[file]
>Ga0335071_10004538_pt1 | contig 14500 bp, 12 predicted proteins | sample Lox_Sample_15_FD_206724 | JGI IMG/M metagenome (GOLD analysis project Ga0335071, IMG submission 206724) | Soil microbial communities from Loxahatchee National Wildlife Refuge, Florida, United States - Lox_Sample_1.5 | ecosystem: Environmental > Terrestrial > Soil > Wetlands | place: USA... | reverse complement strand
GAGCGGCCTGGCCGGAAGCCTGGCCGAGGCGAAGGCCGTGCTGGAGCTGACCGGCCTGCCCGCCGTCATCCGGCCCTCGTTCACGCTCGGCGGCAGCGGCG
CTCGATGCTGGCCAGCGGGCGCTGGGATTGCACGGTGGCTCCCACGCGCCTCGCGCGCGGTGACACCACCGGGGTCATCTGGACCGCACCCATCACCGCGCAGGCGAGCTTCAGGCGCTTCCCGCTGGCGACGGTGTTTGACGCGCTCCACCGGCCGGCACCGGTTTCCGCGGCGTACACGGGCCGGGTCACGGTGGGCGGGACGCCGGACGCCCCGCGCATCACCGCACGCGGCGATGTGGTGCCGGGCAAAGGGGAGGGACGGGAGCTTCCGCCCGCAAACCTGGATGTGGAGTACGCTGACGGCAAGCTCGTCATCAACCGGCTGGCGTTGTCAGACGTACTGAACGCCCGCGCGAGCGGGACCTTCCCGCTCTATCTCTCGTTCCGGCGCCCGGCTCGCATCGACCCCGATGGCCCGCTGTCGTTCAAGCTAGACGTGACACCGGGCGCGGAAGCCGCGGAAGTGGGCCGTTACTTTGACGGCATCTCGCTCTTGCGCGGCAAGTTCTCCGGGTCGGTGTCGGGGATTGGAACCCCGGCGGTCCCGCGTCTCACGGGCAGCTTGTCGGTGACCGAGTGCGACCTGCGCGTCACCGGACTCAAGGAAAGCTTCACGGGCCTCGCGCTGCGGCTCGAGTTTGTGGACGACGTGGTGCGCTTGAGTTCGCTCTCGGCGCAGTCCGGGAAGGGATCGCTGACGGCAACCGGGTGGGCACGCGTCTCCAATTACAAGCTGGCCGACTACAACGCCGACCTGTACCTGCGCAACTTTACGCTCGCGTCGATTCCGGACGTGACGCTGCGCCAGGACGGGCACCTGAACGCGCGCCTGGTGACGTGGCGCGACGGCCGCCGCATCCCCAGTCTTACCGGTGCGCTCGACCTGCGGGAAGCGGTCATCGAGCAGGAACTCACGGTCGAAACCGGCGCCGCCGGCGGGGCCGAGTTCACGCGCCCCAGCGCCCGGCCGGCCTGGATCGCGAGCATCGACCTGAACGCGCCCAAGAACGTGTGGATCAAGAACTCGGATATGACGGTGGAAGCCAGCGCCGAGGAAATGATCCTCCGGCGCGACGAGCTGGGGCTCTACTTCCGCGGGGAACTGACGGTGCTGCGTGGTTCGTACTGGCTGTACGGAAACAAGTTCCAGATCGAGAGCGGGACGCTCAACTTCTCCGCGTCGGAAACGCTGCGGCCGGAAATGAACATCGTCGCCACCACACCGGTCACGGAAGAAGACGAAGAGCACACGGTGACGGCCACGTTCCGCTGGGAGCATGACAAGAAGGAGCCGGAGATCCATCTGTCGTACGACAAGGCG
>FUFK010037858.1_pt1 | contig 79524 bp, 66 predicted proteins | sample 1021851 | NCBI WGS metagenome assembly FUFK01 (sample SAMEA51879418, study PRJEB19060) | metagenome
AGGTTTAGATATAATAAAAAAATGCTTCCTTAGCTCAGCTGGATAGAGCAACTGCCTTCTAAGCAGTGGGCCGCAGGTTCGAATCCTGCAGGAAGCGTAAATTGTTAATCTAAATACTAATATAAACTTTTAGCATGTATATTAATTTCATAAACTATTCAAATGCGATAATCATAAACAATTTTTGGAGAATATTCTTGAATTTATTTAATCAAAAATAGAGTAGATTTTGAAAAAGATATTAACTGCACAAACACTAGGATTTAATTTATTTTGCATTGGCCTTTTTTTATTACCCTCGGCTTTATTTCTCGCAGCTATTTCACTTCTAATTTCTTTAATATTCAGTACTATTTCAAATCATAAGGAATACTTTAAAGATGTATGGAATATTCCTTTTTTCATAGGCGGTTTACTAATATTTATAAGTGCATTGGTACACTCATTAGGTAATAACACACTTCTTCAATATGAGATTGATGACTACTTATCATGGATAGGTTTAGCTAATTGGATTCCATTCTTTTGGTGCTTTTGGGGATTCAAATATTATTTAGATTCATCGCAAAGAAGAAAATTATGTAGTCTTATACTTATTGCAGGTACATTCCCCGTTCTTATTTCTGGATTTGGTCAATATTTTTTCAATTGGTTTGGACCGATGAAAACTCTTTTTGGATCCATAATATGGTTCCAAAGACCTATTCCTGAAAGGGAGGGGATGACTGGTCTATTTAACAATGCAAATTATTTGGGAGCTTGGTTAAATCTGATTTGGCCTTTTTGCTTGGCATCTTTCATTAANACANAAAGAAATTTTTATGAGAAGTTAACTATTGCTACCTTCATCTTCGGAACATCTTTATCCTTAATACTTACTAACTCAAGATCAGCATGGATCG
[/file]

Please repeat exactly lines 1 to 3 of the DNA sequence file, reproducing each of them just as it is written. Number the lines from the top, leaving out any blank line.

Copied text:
>Ga0335071_10004538_pt1 | contig 14500 bp, 12 predicted proteins | sample Lox_Sample_15_FD_206724 | JGI IMG/M metagenome (GOLD analysis project Ga0335071, IMG submission 206724) | Soil microbial communities from Loxahatchee National Wildlife Refuge, Florida, United States - Lox_Sample_1.5 | ecosystem: Environmental > Terrestrial > Soil > Wetlands | place: USA... | reverse complement strand
GAGCGGCCTGGCCGGAAGCCTGGCCGAGGCGAAGGCCGTGCTGGAGCTGACCGGCCTGCCCGCCGTCATCCGGCCCTCGTTCACGCTCGGCGGCAGCGGCG
CTCGATGCTGGCCAGCGGGCGCTGGGATTGCACGGTGGCTCCCACGCGCCTCGCGCGCGGTGACACCACCGGGGTCATCTGGACCGCACCCATCACCGCGCAGGCGAGCTTCAGGCGCTTCCCGCTGGCGACGGTGTTTGACGCGCTCCACCGGCCGGCACCGGTTTCCGCGGCGTACACGGGCCGGGTCACGGTGGGCGGGACGCCGGACGCCCCGCGCATCACCGCACGCGGCGATGTGGTGCCGGGCAAAGGGGAGGGACGGGAGCTTCCGCCCGCAAACCTGGATGTGGAGTACGCTGACGGCAAGCTCGTCATCAACCGGCTGGCGTTGTCAGACGTACTGAACGCCCGCGCGAGCGGGACCTTCCCGCTCTATCTCTCGTTCCGGCGCCCGGCTCGCATCGACCCCGATGGCCCGCTGTCGTTCAAGCTAGACGTGACACCGGGCGCGGAAGCCGCGGAAGTGGGCCGTTACTTTGACGGCATCTCGCTCTTGCGCGGCAAGTTCTCCGGGTCGGTGTCGGGGATTGGAACCCCGGCGGTCCCGCGTCTCACGGGCAGCTTGTCGGTGACCGAGTGCGACCTGCGCGTCACCGGACTCAAGGAAAGCTTCACGGGCCTCGCGCTGCGGCTCGAGTTTGTGGACGACGTGGTGCGCTTGAGTTCGCTCTCGGCGCAGTCCGGGAAGGGATCGCTGACGGCAACCGGGTGGGCACGCGTCTCCAATTACAAGCTGGCCGACTACAACGCCGACCTGTACCTGCGCAACTTTACGCTCGCGTCGATTCCGGACGTGACGCTGCGCCAGGACGGGCACCTGAACGCGCGCCTGGTGACGTGGCGCGACGGCCGCCGCATCCCCAGTCTTACCGGTGCGCTCGACCTGCGGGAAGCGGTCATCGAGCAGGAACTCACGGTCGAAACCGGCGCCGCCGGCGGGGCCGAGTTCACGCGCCCCAGCGCCCGGCCGGCCTGGATCGCGAGCATCGACCTGAACGCGCCCAAGAACGTGTGGATCAAGAACTCGGATATGACGGTGGAAGCCAGCGCCGAGGAAATGATCCTCCGGCGCGACGAGCTGGGGCTCTACTTCCGCGGGGAACTGACGGTGCTGCGTGGTTCGTACTGGCTGTACGGAAACAAGTTCCAGATCGAGAGCGGGACGCTCAACTTCTCCGCGTCGGAAACGCTGCGGCCGGAAATGAACATCGTCGCCACCACACCGGTCACGGAAGAAGACGAAGAGCACACGGTGACGGCCACGTTCCGCTGGGAGCATGACAAGAAGGAGCCGGAGATCCATCTGTCGTACGACAAGGCG